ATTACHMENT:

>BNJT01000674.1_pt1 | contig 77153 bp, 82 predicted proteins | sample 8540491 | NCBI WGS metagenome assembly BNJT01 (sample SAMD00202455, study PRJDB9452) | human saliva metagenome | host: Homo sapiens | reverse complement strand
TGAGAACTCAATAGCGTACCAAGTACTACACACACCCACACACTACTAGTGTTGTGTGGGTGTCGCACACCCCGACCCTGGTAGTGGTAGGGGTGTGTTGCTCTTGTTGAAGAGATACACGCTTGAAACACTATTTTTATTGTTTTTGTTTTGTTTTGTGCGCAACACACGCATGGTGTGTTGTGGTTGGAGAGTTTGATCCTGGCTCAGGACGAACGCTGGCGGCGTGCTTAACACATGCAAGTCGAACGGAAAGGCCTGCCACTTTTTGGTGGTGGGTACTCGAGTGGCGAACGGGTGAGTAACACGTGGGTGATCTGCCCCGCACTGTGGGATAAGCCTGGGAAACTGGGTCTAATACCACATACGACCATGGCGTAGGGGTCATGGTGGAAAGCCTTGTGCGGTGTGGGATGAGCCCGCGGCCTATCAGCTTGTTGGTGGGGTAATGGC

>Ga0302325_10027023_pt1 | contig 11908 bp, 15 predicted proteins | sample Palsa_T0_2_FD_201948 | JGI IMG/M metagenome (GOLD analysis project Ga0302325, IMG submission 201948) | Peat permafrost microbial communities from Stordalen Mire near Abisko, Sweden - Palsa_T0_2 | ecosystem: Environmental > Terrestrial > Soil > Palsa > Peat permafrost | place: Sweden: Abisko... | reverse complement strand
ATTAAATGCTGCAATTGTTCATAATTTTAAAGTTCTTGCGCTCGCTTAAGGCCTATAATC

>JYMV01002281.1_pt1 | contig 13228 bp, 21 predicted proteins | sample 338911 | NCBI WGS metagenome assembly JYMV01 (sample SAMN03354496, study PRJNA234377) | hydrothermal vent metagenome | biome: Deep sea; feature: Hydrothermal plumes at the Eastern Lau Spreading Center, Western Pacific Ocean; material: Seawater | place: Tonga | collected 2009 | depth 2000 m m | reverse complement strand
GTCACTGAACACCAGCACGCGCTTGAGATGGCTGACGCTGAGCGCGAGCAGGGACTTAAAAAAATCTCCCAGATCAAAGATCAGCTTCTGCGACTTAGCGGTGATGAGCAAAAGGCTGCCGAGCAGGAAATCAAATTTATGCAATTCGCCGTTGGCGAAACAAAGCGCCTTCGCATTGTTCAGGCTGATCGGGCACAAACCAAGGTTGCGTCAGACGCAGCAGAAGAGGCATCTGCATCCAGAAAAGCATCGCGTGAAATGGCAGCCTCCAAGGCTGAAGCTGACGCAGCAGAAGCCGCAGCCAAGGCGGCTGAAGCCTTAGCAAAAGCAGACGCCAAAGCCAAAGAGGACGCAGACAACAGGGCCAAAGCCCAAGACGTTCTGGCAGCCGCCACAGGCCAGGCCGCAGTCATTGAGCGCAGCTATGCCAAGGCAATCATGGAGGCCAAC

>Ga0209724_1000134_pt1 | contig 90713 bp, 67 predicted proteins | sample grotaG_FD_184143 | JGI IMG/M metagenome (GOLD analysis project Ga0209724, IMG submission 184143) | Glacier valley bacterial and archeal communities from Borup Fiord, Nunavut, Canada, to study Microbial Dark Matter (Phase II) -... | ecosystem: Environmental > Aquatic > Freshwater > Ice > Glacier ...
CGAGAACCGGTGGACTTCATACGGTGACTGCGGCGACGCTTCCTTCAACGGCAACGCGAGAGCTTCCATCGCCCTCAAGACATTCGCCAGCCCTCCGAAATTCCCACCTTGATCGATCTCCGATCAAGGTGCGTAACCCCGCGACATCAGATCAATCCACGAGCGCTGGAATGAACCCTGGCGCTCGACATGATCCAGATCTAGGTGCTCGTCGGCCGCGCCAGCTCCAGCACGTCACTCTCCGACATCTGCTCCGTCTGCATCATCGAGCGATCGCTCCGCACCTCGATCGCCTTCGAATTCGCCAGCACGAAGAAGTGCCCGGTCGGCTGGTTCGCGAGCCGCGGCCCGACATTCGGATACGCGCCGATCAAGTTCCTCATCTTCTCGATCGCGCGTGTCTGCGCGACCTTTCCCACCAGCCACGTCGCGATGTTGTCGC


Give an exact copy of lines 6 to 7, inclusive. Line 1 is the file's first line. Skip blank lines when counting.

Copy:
GTCACTGAACACCAGCACGCGCTTGAGATGGCTGACGCTGAGCGCGAGCAGGGACTTAAAAAAATCTCCCAGATCAAAGATCAGCTTCTGCGACTTAGCGGTGATGAGCAAAAGGCTGCCGAGCAGGAAATCAAATTTATGCAATTCGCCGTTGGCGAAACAAAGCGCCTTCGCATTGTTCAGGCTGATCGGGCACAAACCAAGGTTGCGTCAGACGCAGCAGAAGAGGCATCTGCATCCAGAAAAGCATCGCGTGAAATGGCAGCCTCCAAGGCTGAAGCTGACGCAGCAGAAGCCGCAGCCAAGGCGGCTGAAGCCTTAGCAAAAGCAGACGCCAAAGCCAAAGAGGACGCAGACAACAGGGCCAAAGCCCAAGACGTTCTGGCAGCCGCCACAGGCCAGGCCGCAGTCATTGAGCGCAGCTATGCCAAGGCAATCATGGAGGCCAAC

>Ga0209724_1000134_pt1 | contig 90713 bp, 67 predicted proteins | sample grotaG_FD_184143 | JGI IMG/M metagenome (GOLD analysis project Ga0209724, IMG submission 184143) | Glacier valley bacterial and archeal communities from Borup Fiord, Nunavut, Canada, to study Microbial Dark Matter (Phase II) -... | ecosystem: Environmental > Aquatic > Freshwater > Ice > Glacier ...